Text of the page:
Go Isometric

Aside from the cervical retraction exercise, strengthening neck muscles involves isometric work. An isometric muscle contraction is one that is static. In other words, this type of contraction produces no visible movement. An example of an isometric contraction is what happens to your bicep muscles (front of the upper arm) when you hold a grocery bag with your elbow bent but without moving your arm or taking the bag anywhere, Rajter says.

Both Turczan and Rajter say isometric exercise is the standard treatment for managing symptoms of neck arthritis. Both therapists generally begin their patients with gentle resistance (which means applying less—about 50% less—pressure than the max).

Turczan progresses her patients with more challenging work when they are ready. Rajter shared specific instructions for basic isometric neck strengtheners with me:

Isometric Neck Flexion and Extension Strengthening

Cervical (meaning neck) flexion occurs when you bend your head forward, and cervical extension occurs when you bend your head back. Although you concentrate on moving your head during the exercise, the flexion and extension actions we’re looking for in occurs in the neck. The muscles affected in this exercise are called the flexors (muscles at the front of the neck) and extensors (muscles at the back of the neck).

Sit or stand. Place the palm of one hand against your forehead and gently press it back, but resist the movement with your head. In other words, as your hand presses into your forehead, your head will be pressed back into your hand. Hold for a count of 5. As with the other exercises, Rajter says doing 20-30 of these is a must but you can break up the sets and reps how you like.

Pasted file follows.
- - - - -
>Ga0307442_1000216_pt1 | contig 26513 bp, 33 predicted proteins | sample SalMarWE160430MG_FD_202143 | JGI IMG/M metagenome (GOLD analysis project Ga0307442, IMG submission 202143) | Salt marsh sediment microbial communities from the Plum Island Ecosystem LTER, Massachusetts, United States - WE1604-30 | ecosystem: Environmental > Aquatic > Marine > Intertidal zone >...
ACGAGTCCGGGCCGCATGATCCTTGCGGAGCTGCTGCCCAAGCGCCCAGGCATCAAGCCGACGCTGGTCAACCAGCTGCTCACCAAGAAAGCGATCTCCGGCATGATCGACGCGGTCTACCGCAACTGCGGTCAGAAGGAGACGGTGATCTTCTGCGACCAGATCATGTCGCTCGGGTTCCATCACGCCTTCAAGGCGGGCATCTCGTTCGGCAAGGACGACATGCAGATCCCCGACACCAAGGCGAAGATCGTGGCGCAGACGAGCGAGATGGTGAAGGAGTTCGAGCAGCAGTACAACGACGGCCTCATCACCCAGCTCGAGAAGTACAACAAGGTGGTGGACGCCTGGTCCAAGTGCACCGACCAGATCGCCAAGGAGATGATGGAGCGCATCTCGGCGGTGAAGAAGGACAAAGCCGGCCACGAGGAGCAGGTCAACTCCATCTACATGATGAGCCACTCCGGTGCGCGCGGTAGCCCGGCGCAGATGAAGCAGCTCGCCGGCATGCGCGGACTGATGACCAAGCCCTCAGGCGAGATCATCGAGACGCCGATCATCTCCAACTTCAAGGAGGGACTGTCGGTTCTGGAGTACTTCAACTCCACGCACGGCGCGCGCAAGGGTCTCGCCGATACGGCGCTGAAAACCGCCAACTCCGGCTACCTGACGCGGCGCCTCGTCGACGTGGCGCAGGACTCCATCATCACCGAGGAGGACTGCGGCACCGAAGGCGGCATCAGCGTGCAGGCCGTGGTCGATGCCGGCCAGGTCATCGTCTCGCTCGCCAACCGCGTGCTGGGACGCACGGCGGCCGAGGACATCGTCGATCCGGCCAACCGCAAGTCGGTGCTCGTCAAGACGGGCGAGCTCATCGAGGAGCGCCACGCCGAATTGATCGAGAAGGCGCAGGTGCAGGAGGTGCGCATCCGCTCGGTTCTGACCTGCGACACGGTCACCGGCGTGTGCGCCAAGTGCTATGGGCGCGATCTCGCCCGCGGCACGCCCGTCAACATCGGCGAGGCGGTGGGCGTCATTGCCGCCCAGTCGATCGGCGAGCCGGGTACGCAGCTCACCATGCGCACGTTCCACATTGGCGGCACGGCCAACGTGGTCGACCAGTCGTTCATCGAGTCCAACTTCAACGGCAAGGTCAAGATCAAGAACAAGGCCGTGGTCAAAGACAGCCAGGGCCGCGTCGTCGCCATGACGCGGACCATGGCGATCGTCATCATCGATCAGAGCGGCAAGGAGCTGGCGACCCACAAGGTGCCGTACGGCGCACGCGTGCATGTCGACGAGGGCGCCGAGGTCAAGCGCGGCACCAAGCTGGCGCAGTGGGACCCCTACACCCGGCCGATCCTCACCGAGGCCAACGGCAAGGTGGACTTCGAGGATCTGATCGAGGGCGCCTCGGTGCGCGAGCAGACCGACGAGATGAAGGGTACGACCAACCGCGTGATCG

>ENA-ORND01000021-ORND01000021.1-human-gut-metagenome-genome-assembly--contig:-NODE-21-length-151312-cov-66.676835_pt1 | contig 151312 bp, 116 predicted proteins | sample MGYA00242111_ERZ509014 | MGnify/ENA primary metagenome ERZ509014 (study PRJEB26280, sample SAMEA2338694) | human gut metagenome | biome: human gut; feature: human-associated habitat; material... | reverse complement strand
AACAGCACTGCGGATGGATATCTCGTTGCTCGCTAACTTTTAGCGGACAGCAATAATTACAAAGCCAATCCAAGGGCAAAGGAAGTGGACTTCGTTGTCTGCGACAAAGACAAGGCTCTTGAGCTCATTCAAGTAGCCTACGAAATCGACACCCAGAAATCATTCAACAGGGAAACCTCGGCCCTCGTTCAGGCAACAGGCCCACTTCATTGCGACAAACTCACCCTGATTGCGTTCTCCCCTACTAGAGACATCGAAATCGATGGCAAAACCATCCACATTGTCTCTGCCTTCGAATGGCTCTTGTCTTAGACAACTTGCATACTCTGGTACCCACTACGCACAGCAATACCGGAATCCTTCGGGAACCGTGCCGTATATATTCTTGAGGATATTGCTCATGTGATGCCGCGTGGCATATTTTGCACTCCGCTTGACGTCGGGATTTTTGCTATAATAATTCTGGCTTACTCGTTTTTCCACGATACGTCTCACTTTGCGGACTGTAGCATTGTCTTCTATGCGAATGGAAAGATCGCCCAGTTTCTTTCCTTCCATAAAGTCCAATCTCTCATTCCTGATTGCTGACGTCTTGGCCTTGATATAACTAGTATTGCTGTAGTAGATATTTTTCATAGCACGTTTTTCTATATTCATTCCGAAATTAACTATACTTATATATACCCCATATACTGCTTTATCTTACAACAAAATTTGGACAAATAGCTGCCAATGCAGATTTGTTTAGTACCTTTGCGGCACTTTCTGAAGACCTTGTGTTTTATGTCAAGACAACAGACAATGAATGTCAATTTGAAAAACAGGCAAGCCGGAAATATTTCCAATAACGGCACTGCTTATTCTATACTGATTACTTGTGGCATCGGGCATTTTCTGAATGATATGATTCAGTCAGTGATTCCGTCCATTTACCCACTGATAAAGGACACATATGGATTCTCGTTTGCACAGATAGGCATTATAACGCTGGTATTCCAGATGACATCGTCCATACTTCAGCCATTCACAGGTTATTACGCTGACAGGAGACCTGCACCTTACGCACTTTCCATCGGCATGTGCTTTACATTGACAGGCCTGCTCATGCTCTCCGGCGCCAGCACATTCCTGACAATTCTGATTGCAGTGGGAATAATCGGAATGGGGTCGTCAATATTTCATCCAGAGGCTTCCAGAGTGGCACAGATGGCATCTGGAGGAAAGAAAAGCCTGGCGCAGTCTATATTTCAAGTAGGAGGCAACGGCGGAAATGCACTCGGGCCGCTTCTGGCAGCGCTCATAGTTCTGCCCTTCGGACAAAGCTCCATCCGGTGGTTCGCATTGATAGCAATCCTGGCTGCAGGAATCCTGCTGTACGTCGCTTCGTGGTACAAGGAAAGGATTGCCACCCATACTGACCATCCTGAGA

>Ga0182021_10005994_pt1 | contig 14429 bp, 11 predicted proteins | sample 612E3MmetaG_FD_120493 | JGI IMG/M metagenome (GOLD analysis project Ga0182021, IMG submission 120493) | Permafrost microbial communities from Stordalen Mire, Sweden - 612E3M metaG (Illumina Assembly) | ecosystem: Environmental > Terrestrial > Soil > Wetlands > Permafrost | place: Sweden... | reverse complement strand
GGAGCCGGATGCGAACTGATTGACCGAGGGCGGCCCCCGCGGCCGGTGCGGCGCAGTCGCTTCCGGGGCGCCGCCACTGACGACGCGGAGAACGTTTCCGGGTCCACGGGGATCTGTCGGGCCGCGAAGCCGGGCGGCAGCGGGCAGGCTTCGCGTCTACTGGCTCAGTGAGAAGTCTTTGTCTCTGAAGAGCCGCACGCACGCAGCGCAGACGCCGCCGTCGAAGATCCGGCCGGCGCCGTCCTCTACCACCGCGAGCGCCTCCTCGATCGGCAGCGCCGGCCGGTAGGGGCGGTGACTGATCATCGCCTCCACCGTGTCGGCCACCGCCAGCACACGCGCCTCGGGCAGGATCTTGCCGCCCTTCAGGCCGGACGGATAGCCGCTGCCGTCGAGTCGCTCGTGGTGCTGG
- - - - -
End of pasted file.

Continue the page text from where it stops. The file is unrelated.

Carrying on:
Repeat with your hand on the back of your skull, pressing your hand forward, and your head back into your hand.

Isometric Lateral Neck Muscle Strengthening

Lateral neck flexion means basically to tilt your head to one side. The muscles affected in this exercise are called the lateral flexors.

Place your palm on your right temple and press your left ear toward your left shoulder. Resist the motion of your head with your hand. Hold for a count of 5. Relax back to the start position very slowly. Do several of these (up to the 20-30 recommended by Rajter) and repeat on the other side.

With isometric exercises, Rajter says it’s important to move slowly, especially when you are relaxing the muscle contraction and bringing your head back to the upright position. “The neck is a sensitive area and one where it’s especially important to avoid jolting,” she says. She also cautions against making bouncing motions. This is because bouncing does not result in strengthening, she tells me.

For people who are stronger, Turczan suggests picking up your head when you do strengthening and stretching exercises. For example, while in a plank position, be sure not to let your head drop. “Many people have great form and strength when they do this pose,” she says, “but they let their head sag. This keeps muscles of the neck weak."

3 Sources
Verywell Health uses only high-quality sources, including peer-reviewed studies, to support the facts within our articles. Read our editorial process to learn more about how we fact-check and keep our content accurate, reliable, and trustworthy.
  1. Cleveland Clinic. Osteoarthritis.

  2. Chang WD, Lin HY, Lai PT. Core strength training for patients with chronic low back painJ Phys Ther Sci. 2015;27(3):619–622. doi:10.1589/jpts.27.619

  3. Susko AM, Fitzgerald GK. The pain-relieving qualities of exercise in knee osteoarthritisOpen Access Rheumatol. 2013;5:81–91. doi:10.2147/OARRR.S53974

Additional Reading
  • Cervical Spondylosis (Arthritis of the Neck). American Academy of Orthopedic Surgeons.

  • Email Interview. Turczan, Debbie, MSPT, Physical Therapist and Yoga teacher. New York City.

  • Telephone Interview. Rajter, Hagit, PT, MSPT, Schroth Scoliosis Therapist, Cert. McKenzie Therapist, Advanced Clinician Physical Therapist, Joint Mobility Center, Hospital for Special Surgery, New York City.

By Anne Asher, CPT
Anne Asher, ACE-certified personal trainer, health coach, and orthopedic exercise specialist, is a back and neck pain expert.